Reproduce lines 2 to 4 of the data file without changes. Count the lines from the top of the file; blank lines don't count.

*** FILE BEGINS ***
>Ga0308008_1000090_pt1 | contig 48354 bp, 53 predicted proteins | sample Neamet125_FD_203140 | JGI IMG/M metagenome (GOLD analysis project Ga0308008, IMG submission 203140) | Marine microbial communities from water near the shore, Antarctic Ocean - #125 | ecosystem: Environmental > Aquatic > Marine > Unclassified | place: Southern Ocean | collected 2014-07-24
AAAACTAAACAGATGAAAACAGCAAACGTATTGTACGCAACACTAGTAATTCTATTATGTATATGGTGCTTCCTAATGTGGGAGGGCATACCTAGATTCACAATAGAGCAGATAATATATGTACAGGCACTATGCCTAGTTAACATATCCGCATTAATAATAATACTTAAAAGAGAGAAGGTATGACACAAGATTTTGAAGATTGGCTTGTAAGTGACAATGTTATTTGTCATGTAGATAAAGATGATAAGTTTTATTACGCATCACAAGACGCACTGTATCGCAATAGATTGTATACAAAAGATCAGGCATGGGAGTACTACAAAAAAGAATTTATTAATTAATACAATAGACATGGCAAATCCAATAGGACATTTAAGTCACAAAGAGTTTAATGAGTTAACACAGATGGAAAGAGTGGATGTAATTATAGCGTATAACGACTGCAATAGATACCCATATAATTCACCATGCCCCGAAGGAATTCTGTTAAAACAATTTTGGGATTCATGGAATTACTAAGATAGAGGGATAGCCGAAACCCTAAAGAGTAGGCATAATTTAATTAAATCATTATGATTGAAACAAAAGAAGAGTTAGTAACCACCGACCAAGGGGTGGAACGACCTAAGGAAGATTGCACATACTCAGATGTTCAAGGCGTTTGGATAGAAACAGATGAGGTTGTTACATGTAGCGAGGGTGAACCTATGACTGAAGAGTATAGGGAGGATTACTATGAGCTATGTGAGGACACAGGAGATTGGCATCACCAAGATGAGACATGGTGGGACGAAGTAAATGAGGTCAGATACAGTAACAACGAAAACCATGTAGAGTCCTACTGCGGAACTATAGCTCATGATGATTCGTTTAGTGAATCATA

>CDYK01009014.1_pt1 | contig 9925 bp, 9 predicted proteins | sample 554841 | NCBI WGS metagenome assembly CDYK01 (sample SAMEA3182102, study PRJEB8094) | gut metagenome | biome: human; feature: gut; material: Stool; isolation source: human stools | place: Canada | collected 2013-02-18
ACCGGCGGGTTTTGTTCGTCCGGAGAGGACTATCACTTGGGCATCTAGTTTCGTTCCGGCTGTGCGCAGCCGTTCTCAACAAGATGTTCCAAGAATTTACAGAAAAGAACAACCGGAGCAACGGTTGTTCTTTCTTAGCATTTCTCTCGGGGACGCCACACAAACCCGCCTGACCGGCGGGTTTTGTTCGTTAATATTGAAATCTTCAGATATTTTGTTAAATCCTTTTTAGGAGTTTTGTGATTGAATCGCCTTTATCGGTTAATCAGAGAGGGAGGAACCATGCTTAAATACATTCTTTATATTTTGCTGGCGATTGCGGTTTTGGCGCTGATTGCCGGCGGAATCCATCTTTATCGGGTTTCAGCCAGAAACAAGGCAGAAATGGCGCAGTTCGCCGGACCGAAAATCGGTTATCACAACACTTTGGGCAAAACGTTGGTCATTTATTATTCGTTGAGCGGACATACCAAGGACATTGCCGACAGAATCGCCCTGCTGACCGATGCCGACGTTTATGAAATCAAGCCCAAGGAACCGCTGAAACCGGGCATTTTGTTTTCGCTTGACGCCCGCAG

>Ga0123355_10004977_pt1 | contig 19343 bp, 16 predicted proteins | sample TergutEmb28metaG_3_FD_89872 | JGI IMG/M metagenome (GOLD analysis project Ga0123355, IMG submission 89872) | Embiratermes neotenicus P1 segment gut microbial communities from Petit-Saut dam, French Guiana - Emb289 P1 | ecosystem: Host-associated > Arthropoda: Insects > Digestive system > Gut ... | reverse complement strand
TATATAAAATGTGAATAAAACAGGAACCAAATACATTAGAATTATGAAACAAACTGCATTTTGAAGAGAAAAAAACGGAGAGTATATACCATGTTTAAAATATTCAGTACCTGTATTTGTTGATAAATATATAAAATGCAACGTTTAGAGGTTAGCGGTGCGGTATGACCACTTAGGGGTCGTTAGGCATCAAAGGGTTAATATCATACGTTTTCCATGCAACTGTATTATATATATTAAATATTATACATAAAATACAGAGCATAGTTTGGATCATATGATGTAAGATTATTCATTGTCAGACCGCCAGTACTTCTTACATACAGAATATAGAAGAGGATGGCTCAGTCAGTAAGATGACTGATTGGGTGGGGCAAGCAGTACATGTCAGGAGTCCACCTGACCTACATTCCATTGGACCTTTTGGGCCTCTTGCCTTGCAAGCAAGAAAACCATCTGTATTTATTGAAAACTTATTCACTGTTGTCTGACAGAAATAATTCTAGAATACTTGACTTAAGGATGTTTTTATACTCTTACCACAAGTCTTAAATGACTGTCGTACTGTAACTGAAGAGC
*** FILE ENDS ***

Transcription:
AAAACTAAACAGATGAAAACAGCAAACGTATTGTACGCAACACTAGTAATTCTATTATGTATATGGTGCTTCCTAATGTGGGAGGGCATACCTAGATTCACAATAGAGCAGATAATATATGTACAGGCACTATGCCTAGTTAACATATCCGCATTAATAATAATACTTAAAAGAGAGAAGGTATGACACAAGATTTTGAAGATTGGCTTGTAAGTGACAATGTTATTTGTCATGTAGATAAAGATGATAAGTTTTATTACGCATCACAAGACGCACTGTATCGCAATAGATTGTATACAAAAGATCAGGCATGGGAGTACTACAAAAAAGAATTTATTAATTAATACAATAGACATGGCAAATCCAATAGGACATTTAAGTCACAAAGAGTTTAATGAGTTAACACAGATGGAAAGAGTGGATGTAATTATAGCGTATAACGACTGCAATAGATACCCATATAATTCACCATGCCCCGAAGGAATTCTGTTAAAACAATTTTGGGATTCATGGAATTACTAAGATAGAGGGATAGCCGAAACCCTAAAGAGTAGGCATAATTTAATTAAATCATTATGATTGAAACAAAAGAAGAGTTAGTAACCACCGACCAAGGGGTGGAACGACCTAAGGAAGATTGCACATACTCAGATGTTCAAGGCGTTTGGATAGAAACAGATGAGGTTGTTACATGTAGCGAGGGTGAACCTATGACTGAAGAGTATAGGGAGGATTACTATGAGCTATGTGAGGACACAGGAGATTGGCATCACCAAGATGAGACATGGTGGGACGAAGTAAATGAGGTCAGATACAGTAACAACGAAAACCATGTAGAGTCCTACTGCGGAACTATAGCTCATGATGATTCGTTTAGTGAATCATA

>CDYK01009014.1_pt1 | contig 9925 bp, 9 predicted proteins | sample 554841 | NCBI WGS metagenome assembly CDYK01 (sample SAMEA3182102, study PRJEB8094) | gut metagenome | biome: human; feature: gut; material: Stool; isolation source: human stools | place: Canada | collected 2013-02-18
ACCGGCGGGTTTTGTTCGTCCGGAGAGGACTATCACTTGGGCATCTAGTTTCGTTCCGGCTGTGCGCAGCCGTTCTCAACAAGATGTTCCAAGAATTTACAGAAAAGAACAACCGGAGCAACGGTTGTTCTTTCTTAGCATTTCTCTCGGGGACGCCACACAAACCCGCCTGACCGGCGGGTTTTGTTCGTTAATATTGAAATCTTCAGATATTTTGTTAAATCCTTTTTAGGAGTTTTGTGATTGAATCGCCTTTATCGGTTAATCAGAGAGGGAGGAACCATGCTTAAATACATTCTTTATATTTTGCTGGCGATTGCGGTTTTGGCGCTGATTGCCGGCGGAATCCATCTTTATCGGGTTTCAGCCAGAAACAAGGCAGAAATGGCGCAGTTCGCCGGACCGAAAATCGGTTATCACAACACTTTGGGCAAAACGTTGGTCATTTATTATTCGTTGAGCGGACATACCAAGGACATTGCCGACAGAATCGCCCTGCTGACCGATGCCGACGTTTATGAAATCAAGCCCAAGGAACCGCTGAAACCGGGCATTTTGTTTTCGCTTGACGCCCGCAG